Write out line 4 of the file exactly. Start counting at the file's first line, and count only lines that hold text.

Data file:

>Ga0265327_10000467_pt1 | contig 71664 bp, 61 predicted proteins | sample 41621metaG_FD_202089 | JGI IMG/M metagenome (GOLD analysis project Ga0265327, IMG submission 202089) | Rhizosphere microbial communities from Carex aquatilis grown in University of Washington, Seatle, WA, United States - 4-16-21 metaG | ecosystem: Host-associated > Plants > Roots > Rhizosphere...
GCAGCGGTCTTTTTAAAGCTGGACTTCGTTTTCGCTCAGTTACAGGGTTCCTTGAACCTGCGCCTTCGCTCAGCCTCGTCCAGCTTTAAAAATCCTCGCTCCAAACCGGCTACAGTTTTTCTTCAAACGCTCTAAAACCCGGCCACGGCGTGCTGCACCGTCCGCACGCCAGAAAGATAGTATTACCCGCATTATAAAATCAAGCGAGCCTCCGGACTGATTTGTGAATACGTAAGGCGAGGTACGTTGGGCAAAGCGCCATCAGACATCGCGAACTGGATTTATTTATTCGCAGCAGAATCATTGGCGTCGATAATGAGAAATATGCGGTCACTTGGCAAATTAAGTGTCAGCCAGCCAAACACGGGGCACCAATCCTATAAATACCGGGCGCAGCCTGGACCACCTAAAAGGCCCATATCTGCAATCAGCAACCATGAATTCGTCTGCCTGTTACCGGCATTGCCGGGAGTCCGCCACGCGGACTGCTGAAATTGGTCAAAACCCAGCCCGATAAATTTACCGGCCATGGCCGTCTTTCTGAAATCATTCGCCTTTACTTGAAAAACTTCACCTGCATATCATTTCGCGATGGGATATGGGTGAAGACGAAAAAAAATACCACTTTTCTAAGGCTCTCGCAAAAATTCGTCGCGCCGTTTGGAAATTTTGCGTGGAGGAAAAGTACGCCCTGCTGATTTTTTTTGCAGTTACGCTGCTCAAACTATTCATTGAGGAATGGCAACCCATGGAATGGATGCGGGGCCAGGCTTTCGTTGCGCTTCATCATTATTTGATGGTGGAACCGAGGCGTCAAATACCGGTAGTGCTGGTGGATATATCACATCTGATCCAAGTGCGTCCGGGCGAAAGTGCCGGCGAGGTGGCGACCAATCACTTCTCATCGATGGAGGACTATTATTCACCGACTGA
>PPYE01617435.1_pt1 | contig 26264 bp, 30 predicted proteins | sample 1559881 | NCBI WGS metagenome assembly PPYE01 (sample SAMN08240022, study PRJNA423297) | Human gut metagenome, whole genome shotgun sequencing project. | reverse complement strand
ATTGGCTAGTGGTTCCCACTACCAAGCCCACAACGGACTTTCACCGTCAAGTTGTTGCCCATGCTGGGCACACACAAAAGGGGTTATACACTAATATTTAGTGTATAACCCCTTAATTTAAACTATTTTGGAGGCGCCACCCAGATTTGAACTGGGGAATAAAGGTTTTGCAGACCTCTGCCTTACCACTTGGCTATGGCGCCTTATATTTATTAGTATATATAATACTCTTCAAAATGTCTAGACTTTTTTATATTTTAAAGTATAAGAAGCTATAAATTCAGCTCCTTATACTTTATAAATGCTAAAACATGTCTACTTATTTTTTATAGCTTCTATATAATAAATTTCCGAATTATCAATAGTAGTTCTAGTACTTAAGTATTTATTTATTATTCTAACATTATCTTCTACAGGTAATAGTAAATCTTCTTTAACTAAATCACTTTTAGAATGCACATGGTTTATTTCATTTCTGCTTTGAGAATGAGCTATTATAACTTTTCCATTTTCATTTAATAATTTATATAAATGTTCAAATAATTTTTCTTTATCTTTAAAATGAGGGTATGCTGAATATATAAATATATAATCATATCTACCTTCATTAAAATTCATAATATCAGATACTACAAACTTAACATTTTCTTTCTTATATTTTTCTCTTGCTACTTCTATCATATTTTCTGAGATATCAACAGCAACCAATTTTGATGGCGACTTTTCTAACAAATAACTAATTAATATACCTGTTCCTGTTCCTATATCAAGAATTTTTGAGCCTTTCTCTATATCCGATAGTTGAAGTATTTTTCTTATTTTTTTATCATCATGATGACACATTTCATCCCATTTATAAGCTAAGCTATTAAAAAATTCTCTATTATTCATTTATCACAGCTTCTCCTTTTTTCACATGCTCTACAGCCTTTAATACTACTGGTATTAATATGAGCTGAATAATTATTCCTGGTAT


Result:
ATTGGCTAGTGGTTCCCACTACCAAGCCCACAACGGACTTTCACCGTCAAGTTGTTGCCCATGCTGGGCACACACAAAAGGGGTTATACACTAATATTTAGTGTATAACCCCTTAATTTAAACTATTTTGGAGGCGCCACCCAGATTTGAACTGGGGAATAAAGGTTTTGCAGACCTCTGCCTTACCACTTGGCTATGGCGCCTTATATTTATTAGTATATATAATACTCTTCAAAATGTCTAGACTTTTTTATATTTTAAAGTATAAGAAGCTATAAATTCAGCTCCTTATACTTTATAAATGCTAAAACATGTCTACTTATTTTTTATAGCTTCTATATAATAAATTTCCGAATTATCAATAGTAGTTCTAGTACTTAAGTATTTATTTATTATTCTAACATTATCTTCTACAGGTAATAGTAAATCTTCTTTAACTAAATCACTTTTAGAATGCACATGGTTTATTTCATTTCTGCTTTGAGAATGAGCTATTATAACTTTTCCATTTTCATTTAATAATTTATATAAATGTTCAAATAATTTTTCTTTATCTTTAAAATGAGGGTATGCTGAATATATAAATATATAATCATATCTACCTTCATTAAAATTCATAATATCAGATACTACAAACTTAACATTTTCTTTCTTATATTTTTCTCTTGCTACTTCTATCATATTTTCTGAGATATCAACAGCAACCAATTTTGATGGCGACTTTTCTAACAAATAACTAATTAATATACCTGTTCCTGTTCCTATATCAAGAATTTTTGAGCCTTTCTCTATATCCGATAGTTGAAGTATTTTTCTTATTTTTTTATCATCATGATGACACATTTCATCCCATTTATAAGCTAAGCTATTAAAAAATTCTCTATTATTCATTTATCACAGCTTCTCCTTTTTTCACATGCTCTACAGCCTTTAATACTACTGGTATTAATATGAGCTGAATAATTATTCCTGGTAT